Sean Paul Murphy, Writer

Sean Paul Murphy, Writer
Sean Paul Murphy, Writer

Tuesday, February 9, 2010

Producer Reps

You've finished your film.  You've gotten into a few film festivals.  The world hasn't beaten a path to your door.  So maybe it's time to hire a producer's rep.

Maybe.

If your producer rep works for CAA or William Morris Endeavor or ICM.  Go for it.  If not, think twice.

I would love to name some names and tell some producer rep stories, but, since they tend to be lawyers, I will be discreet.  All I can say is look before you leap.

First you have to ask yourself what you expect from a producers rep.  Usually the answer is access to distributors.  But guess what?  Subscribe to the Hollywood Creative Directory and you have access to most distributors.  Granted, you will probably not be able to successfully toss your film over the transom into one of the major studios without a truly connected agent, rep or big buzz from the festival circuit.  However, I have discovered that most of the smaller distributors will be happy to look at your film if you have a good trailer, nice art and a little persistence.  (They will be very happy to look at your film if you have a well-known actor in it.  If you want decent distribution, make sure you have a name in your film.)

On one of the films I worked on, we had the opportunity to hire the famous Jeff Dowd as a rep.  We approached him when it looked like we were going to premiere at the prestigious Mill Valley Film Festival.  He told us he would be able to leverage that possible premiere into acceptance at Sundance.  And he knew what he was talking about.  He is quite a notorious character in the world of independent film.  Apparently the Jeff Bridges character in "The Big Lebowski" was based on Dowd.  His terms:  $5000 a month to rep the film, plus additionally money for his PR people.  Needless to say, being young and naive, we didn't include that kind of promotional money into the budget of the film.  We said no.

Instead we went with an entertainment lawyer who had made a name for himself quite a few years ago.  His price:  $5000 retainer, plus a percentage of the deal.  This lawyer came recommended by another filmmaker who was using him.  So how did it work out?  Let me tell you.

He immediately sent us a list of twenty distributors where he wanted to send the film.  We sent him the copies, and he did so.  However, there were a number of other companies we were interested in approaching.  We said we would approach them, and, if they were interested, he would send the DVDs.  He agreed.

A number of the companies we approached wanted to see the film.  These companies included good, high profile distributors like Image and DEJ (Blockbuster's inhouse production company and distributor.)   We sent the info along to our rep, who said he sent the DVDs out.  Then he started pressuring us to accept a deal with a smaller company.  We said we wanted to wait until we heard from Image and DEJ.  He said they had both rejected the film.  Oh, heartbreak!  Then, I get an email from the guy at DEJ asking when were we going to send the film.  Our rep never sent it!   Which, of course, meant neither company had rejected it.  He was lying to us.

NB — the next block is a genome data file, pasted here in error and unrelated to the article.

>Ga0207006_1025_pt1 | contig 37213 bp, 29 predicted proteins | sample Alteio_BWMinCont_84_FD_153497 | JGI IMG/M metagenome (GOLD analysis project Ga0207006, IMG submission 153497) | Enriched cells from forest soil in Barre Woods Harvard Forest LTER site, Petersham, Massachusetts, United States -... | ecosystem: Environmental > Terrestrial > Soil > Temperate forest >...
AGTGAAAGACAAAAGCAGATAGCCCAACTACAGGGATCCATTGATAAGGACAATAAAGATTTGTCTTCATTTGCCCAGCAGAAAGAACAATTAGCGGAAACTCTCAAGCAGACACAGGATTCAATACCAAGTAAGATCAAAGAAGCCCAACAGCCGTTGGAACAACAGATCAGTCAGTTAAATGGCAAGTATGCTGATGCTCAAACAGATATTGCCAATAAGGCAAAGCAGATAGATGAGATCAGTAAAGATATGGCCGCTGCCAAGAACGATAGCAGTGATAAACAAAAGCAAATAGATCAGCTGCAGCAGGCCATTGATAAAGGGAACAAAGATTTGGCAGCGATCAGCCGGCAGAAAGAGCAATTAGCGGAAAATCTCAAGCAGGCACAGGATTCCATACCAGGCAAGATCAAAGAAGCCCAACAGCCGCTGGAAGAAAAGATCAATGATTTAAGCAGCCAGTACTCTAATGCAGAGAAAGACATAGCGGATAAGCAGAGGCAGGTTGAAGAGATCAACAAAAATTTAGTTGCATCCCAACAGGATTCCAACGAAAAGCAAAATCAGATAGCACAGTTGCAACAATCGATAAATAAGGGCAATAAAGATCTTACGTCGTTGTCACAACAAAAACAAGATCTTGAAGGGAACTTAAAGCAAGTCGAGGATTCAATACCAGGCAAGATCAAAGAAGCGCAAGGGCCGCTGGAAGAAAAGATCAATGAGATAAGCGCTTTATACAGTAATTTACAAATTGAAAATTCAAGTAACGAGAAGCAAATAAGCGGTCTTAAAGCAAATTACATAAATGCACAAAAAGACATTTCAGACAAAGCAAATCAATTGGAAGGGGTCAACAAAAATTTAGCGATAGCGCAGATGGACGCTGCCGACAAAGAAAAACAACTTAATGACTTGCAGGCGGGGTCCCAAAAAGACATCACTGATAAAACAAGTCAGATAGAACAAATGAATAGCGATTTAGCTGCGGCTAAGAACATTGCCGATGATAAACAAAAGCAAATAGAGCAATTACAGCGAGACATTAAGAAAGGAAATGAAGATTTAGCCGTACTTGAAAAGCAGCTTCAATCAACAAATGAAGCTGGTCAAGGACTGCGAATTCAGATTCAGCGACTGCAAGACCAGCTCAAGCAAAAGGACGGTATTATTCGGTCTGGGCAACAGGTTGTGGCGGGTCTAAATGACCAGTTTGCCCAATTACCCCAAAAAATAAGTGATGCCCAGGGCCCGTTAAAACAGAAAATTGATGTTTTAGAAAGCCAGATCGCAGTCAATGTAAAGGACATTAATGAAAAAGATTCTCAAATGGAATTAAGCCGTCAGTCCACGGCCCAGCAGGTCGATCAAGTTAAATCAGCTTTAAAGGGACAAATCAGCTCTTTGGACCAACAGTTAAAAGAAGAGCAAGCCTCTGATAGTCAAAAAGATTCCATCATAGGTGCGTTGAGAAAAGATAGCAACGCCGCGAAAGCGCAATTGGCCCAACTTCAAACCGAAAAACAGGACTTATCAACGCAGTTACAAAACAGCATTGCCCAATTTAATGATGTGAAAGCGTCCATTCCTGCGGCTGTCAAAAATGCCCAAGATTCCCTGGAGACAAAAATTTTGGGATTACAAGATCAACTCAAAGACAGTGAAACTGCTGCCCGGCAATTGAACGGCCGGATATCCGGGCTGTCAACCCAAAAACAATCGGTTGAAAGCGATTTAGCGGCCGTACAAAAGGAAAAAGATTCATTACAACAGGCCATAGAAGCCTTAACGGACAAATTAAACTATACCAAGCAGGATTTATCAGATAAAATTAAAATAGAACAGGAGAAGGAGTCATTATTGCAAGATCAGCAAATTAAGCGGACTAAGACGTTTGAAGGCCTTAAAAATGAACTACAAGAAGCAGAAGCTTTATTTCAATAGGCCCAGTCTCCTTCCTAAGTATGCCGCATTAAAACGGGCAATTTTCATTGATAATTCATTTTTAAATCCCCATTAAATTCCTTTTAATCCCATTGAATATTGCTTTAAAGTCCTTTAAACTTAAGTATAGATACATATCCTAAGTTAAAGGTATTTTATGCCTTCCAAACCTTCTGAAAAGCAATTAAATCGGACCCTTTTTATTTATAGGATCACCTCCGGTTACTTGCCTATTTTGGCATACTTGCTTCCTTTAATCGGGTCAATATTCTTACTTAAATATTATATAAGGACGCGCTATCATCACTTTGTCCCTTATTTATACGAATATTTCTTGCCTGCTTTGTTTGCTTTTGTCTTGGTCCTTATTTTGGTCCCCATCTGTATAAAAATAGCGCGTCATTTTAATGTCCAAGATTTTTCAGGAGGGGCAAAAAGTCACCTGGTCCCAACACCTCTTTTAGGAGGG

Then I began to scrutinize our rep.  Yes, he had real credits once upon a time, but it looks like he hadn't sold a film we had heard of in quite a few years.  And he didn't need too.  He was repping a ton of films, and he could make a very nice living strictly off the $5000 retainers he got from each of the filmmakers.  He didn't have to worry about the percentages.

In the end, he got us a domestic deal.  The question is whether we could have gotten the same deal with the same company without him.  I believe we could have.  Paying this joker was a waste of money.

So do I say avoid Producer Reps?  Well.... No.

I met writer/director Deborah Kampmeier at the Sedona Film Festival.  She was showing her date-rape film "Virgin."  I found her film very powerful and provocative.  I foolishly told her I thought she would easily find a distributor, but, at the time, she reported that she had been turned down by every company that released films and DVDs in the United States of America.  Every single one.  She said she had made one huge mistake:  She had the opportunity to hire Jeff Dowd but she had turned him down because he was too expensive.

If you asked the producer of my film what he thought our biggest mistake was, he'd tell you that it was that we didn't hire Jeff Dowd when we had the chance.   Sometimes you have to spend money to make money.

A good producers rep is worth the money.

A bad one isn't.

Check their recent credits.  If you've heard of the films, go for it.  If you haven't, think twice.

Most distributors will look at your film if you approach them correctly.  But be persistent.  Send the aquisitions people a new email, letter or fax every time you get accepted by a new film festival, or if one of your actors get a role in a big new film.  It's their job to find films and filmmakers to exploit.  If they want to buy it, hire an entertainment lawyer on an hourly basis to go through the contract.

And, please, if you get the chance....

Hire Jeff Dowd.

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